Alan LambArchival Recordings: Primal Image / Beauty

Label:Dorobo – DOROBO 008
CD, Album
Genre:Electronic, Non-Music
Style:Dark Ambient, Experimental, Field Recording


1Primal Image29:33

Companies, etc.



"Alan Lamb Archival Recordings".
Text on cover spines: Drahtleitung

These tracks were constructed in 1988 ("Primal Image") and 1986 ("Beauty") as a series of segments averaging several minutes each, with transitional overdubs at the seams, and with heavy use of EQ for harmonic balance and noise reduction. About 20 hours of source material was recorded using contact microphones on telephone wires over a cumulative period of 10 days in November 1981 ("Primal Image") and April 1983 ("Beauty").

Recorded and edited by Alan Lamb: 1981 - 1988.
With the exception of slight equalisation, no additional processing was used during these sessions.
Mastered from the original analog tapes.

Dorobo © + ℗ 1995
Time : 46'27"
1981 - 1988


Packaged in a jewel case with clear tray and 4-page booklet.

Barcode and Other Identifiers

  • Matrix / Runout (Mirrored): MADE BY DISCTRONICS B ** DOROBO008 ** #01



  • incuswetrust's avatar
    M' learned colleague mjb summed up this whole album very nicely. And the introduction stirs memories in me too, as in the early 1980's my friend introduced me a similar phaser-gun sounding structure: a girder of steel spanning the local river. Straddle it, bang your heels at either side and a metallic pulse from star wars was your reward. Wicked!
    Only years later did i learn that is was an electronic cable that could have fried us both.
    This album, as mjb said, has those sounds, those pulses, presumably from electrical activity in the local atmosphere stirring the wires. For this is wire music, recorded by Alan Lamb, a neurosurgeon originally from Scotland, who recorded the spontaneous 'singing' of wires from a broken down section of telegraph poles on his land over a period, then overlaid the tracks to create dramatic compositions, using the voice of the wires alone.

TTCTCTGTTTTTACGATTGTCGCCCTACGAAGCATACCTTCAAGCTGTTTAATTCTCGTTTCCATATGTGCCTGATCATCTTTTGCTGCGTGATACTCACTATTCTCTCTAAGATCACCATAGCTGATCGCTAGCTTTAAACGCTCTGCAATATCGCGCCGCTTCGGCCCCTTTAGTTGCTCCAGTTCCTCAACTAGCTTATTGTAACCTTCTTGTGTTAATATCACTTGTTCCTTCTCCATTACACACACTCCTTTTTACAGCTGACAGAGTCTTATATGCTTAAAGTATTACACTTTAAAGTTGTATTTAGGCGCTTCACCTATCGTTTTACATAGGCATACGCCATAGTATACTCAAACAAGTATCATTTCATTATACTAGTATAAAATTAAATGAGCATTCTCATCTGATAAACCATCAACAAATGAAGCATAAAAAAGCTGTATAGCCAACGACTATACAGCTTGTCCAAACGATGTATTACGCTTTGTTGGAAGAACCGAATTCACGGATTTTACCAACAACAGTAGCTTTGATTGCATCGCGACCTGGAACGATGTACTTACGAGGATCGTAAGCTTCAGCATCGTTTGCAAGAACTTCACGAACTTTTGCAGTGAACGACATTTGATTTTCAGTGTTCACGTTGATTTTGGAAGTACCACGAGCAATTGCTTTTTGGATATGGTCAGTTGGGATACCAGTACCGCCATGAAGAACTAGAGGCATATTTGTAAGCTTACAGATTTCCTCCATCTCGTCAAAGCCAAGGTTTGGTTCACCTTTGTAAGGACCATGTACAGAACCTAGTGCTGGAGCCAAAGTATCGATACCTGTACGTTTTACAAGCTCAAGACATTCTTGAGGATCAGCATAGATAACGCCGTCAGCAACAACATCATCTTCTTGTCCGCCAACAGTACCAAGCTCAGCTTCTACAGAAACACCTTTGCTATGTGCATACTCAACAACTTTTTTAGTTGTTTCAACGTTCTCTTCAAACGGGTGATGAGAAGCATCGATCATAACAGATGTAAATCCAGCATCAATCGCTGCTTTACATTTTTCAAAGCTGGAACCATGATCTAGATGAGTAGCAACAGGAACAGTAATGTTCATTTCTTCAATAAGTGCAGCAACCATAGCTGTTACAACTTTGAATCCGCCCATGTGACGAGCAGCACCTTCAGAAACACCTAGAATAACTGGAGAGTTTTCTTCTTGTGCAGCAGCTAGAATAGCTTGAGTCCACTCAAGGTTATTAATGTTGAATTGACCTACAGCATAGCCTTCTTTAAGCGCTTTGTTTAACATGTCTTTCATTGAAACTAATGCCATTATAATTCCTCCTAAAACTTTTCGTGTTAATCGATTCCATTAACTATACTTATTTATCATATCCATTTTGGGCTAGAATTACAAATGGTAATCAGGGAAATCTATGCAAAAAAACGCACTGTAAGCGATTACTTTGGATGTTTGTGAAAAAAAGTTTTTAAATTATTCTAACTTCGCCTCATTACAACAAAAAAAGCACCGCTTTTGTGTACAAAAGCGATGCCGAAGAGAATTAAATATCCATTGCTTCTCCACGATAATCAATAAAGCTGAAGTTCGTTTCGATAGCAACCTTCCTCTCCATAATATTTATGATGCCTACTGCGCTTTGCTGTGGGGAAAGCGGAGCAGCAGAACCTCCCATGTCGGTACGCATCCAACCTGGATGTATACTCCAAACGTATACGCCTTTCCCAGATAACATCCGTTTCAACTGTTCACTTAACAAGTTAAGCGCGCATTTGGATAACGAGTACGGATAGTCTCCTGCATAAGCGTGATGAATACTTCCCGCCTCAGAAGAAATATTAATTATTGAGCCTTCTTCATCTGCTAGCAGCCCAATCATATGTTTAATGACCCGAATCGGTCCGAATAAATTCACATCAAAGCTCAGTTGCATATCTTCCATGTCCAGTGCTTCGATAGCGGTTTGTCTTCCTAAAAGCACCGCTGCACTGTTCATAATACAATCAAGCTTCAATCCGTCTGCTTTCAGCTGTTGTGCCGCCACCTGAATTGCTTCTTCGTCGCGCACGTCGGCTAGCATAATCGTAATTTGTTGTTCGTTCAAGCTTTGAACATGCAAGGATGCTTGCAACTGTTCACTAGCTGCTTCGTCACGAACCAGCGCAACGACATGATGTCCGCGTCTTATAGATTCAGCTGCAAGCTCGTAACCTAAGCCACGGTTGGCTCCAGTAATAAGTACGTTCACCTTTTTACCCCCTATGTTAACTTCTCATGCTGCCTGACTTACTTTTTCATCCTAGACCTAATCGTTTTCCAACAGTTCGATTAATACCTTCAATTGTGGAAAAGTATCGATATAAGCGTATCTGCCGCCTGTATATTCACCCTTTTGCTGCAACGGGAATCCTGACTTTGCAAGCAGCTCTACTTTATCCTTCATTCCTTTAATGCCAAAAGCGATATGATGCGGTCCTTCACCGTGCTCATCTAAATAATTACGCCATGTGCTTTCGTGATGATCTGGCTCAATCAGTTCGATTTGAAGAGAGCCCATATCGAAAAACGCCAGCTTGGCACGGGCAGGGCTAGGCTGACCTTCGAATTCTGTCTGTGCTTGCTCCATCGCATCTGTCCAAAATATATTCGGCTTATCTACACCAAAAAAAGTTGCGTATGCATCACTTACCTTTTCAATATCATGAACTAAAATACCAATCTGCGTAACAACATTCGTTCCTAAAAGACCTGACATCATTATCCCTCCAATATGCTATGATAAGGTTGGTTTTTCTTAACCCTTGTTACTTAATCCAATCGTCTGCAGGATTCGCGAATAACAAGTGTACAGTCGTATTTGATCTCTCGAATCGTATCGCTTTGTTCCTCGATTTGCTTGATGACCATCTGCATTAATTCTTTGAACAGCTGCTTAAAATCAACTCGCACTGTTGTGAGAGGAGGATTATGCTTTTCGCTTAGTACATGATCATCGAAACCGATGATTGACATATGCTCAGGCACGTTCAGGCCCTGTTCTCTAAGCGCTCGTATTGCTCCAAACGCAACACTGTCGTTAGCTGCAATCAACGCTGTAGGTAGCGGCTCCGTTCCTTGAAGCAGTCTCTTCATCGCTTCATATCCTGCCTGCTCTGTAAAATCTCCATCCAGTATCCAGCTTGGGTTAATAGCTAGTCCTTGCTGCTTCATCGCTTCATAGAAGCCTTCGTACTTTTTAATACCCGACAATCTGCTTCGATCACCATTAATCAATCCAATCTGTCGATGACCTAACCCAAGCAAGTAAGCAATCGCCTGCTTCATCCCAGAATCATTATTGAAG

Unsettling, creepy, then terrifying and then awe-inspiring. This is not a raw field recording, but an exhilarating exercise in how to create scrumptious sound by a simple and unnoticed source.
    Still a record, along with Eliane Radigue's 'Adnos' that i'd like to be buried with. Figuratively and literally.
    • mjb's avatar
      Edited 10 years ago
      When I was a kid, I read an interview in which Ben Burtt mentioned striking steel cables, like the kind that keep utility poles from falling over, to get some of the blaster sounds in Star Wars. Naturally, I immediately went out to the nearest one I could find and duplicated the sound, much to my amusement. It didn't occur to me to put my ear right on the cable, and I didn't have access to the miles-long overhead lines, but if I had, now I know what it would've sounded like: this album.

      Cold, metallic, droning resonances build and fade away with immense cascading reverberations as the wind blows across the lines, and different kinds of "blaster" sounds are heard as birds land and depart. The title track is more dissonant and menacing, while "Beauty" is more tonal and dreamlike. Both tracks have a naturalness to them, in their randomness, even though the timbres are very obviously not from nature.

      This is one of very few ambient albums that I can't stand to have interrupted. I don't have to hear it all the way through, but if I listen to more than a few seconds, I end up just letting it play.


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